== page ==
Tuesday, August 4, 2015

Blog CXCVII (197): The Rating Game

ANN ARBOR, MICHIGAN—The Obama administration is backing down on its effort to rank colleges and universities. It sounded like a good idea, but the administration quickly discovered that what sounds good at first, is often quite difficult to turn into a real plan.

Ted Mitchell, the undersecretary of education, was the administration official left to explain this policy retreat to the public. He said efforts to combine many measurements of a school into one score became exceptionally complicated. The administration also wanted to avoid “a black box that would be hard for consumers to penetrate and understand and that actually would not be an advance on the state of the art.” He explained further that the supposed simplicity of a single score “would belie a lot of complexity students and families need to understand. And it would mask some very big differences among institutions.”

Mitchell is right. As a historian, what do I care about the status of the business school. There a lot of other factors. Do students interested in Harvard or Yale really care much about graduation rates for transfer students at those institutions—which probably are very few? Mitchell probably knew that this effort was a foolish one. He is a former president of Occidental College. It has a strong tradition in the liberal arts, but it is not a place you would go to an engineering degree.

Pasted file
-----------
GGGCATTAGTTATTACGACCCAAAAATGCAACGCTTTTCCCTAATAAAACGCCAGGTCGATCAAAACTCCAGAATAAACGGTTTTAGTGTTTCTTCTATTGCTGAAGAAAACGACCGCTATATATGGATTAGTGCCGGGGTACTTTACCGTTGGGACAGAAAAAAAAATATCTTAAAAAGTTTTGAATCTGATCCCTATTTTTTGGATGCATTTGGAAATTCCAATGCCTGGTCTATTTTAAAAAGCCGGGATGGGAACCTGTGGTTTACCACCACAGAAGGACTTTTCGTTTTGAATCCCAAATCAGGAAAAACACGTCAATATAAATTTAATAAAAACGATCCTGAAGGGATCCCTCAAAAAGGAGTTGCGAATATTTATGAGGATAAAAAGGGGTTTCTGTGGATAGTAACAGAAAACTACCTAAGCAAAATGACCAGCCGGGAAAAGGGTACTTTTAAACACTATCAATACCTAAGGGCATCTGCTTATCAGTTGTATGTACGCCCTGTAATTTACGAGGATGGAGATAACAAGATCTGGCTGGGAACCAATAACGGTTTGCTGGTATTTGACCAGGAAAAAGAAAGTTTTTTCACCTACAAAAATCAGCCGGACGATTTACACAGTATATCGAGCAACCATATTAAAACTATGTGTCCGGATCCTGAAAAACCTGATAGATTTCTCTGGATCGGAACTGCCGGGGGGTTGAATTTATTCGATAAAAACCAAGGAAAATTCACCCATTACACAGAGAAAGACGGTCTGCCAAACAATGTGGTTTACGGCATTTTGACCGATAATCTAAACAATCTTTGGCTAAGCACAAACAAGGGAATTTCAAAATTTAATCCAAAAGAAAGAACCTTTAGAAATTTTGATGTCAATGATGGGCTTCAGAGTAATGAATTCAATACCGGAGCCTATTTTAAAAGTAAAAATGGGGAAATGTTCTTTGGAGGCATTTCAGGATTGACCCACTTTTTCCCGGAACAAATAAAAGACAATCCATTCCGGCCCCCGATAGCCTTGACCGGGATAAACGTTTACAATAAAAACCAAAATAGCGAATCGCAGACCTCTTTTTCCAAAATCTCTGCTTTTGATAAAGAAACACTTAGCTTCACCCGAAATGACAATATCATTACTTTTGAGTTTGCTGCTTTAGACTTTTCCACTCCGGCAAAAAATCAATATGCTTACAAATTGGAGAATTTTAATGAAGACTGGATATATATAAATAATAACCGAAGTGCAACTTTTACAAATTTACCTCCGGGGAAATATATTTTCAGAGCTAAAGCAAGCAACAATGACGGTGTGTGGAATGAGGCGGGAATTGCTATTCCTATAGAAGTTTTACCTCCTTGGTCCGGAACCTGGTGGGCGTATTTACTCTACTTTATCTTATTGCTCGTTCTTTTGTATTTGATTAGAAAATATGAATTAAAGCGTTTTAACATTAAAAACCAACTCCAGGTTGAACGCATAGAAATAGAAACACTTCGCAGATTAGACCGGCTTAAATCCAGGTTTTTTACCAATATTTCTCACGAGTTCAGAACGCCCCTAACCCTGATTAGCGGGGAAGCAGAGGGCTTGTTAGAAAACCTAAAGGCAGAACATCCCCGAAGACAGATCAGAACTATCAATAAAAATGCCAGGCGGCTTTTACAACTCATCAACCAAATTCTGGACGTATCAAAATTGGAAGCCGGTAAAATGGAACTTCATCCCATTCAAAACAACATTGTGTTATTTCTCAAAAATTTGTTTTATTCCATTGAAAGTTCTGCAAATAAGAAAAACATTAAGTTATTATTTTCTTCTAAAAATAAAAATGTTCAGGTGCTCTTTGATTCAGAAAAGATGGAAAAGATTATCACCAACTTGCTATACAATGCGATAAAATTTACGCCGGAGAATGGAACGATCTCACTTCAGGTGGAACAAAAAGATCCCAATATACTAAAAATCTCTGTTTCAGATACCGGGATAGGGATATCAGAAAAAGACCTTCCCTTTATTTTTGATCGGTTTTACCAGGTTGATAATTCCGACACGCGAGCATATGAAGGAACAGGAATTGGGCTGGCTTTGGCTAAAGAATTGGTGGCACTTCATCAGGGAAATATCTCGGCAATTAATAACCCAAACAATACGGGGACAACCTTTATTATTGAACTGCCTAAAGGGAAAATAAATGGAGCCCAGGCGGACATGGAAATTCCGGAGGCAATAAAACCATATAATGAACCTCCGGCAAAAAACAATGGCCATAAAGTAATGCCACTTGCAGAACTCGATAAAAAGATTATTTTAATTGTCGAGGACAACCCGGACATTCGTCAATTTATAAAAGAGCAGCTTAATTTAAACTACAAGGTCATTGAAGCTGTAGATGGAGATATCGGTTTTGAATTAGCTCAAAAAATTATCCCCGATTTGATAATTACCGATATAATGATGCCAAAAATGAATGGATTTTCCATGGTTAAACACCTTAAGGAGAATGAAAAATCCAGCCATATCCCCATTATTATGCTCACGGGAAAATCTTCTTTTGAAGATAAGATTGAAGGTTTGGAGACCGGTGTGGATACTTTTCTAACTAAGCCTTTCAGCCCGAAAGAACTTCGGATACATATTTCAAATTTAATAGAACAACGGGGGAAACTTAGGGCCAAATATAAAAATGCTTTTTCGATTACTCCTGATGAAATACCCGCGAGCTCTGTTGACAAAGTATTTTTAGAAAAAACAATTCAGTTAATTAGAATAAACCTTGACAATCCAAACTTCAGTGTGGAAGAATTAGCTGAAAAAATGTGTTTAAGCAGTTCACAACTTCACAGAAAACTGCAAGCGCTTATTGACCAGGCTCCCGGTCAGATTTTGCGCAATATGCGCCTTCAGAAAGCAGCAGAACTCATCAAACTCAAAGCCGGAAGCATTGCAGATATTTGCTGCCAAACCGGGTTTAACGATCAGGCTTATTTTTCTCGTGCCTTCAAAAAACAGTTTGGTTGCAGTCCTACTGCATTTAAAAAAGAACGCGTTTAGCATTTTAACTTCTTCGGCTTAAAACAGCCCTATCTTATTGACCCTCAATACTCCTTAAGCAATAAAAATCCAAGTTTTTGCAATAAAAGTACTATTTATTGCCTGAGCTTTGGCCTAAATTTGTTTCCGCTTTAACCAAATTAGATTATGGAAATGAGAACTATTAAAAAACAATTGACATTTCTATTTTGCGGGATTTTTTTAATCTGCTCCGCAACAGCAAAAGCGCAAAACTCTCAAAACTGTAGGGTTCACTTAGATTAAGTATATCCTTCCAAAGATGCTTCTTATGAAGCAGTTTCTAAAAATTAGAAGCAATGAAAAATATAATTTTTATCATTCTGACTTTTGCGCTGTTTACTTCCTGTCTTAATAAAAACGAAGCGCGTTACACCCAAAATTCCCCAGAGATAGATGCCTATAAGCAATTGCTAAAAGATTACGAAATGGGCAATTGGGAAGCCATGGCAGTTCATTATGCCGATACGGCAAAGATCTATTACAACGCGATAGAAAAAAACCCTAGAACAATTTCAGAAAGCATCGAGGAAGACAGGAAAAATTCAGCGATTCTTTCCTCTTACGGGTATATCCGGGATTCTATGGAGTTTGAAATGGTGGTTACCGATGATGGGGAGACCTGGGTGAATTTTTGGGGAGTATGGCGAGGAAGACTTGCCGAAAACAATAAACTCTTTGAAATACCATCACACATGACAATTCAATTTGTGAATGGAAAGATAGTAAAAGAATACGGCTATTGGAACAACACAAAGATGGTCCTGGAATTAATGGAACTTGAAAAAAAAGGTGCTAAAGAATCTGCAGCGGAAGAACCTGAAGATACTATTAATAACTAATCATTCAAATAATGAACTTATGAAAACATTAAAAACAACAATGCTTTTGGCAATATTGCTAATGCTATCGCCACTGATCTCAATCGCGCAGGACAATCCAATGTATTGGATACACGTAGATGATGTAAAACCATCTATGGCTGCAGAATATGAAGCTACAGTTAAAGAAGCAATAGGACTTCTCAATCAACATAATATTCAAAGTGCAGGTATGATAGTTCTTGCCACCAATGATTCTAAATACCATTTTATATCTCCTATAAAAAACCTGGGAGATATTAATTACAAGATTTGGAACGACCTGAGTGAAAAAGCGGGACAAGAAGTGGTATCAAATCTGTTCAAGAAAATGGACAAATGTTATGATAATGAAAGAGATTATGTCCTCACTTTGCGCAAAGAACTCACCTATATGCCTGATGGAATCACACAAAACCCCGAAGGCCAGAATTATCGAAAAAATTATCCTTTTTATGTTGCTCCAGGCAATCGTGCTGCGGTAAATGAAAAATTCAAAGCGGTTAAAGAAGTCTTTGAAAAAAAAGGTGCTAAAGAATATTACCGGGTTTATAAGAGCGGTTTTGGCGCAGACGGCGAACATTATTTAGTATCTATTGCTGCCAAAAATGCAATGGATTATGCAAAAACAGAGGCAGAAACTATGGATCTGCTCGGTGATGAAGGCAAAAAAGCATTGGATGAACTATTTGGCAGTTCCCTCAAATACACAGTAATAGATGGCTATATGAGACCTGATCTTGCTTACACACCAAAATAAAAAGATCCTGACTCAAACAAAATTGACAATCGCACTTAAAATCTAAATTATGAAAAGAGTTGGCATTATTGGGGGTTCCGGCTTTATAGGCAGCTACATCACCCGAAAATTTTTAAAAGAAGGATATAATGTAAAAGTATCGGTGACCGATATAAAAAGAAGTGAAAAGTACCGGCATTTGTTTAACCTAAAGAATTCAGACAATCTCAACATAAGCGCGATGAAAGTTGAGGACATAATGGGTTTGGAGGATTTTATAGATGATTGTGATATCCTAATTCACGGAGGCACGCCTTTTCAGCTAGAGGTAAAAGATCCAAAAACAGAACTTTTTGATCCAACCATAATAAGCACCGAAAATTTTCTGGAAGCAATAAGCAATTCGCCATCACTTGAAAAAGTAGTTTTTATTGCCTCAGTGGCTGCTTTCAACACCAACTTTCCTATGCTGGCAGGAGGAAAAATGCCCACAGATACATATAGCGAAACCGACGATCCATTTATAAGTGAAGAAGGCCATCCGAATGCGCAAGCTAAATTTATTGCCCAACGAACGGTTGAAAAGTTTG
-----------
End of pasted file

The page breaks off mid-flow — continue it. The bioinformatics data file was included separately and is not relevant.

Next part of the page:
Why then, did this blog like idea of ranking history departments in the Clauset, Arbesman, Larremore article, “Systematic Inequality”? The short answer is that article had a specific criteria—the employment of history Ph.D.s at other Ph.D. granting institutions. Even then it had some serious flaws. Strong departments in European history, might not be the right place for an Americanist.

There are some big problems in academia, and some real strenghts.  The main driving force behind the Obama initiative was a good one—to make the system more transparent. Maybe they should have focused on that—standardizing reporting—instead of trying to create a lot more work for a bureaucracy, or to help with the real issues in higher education.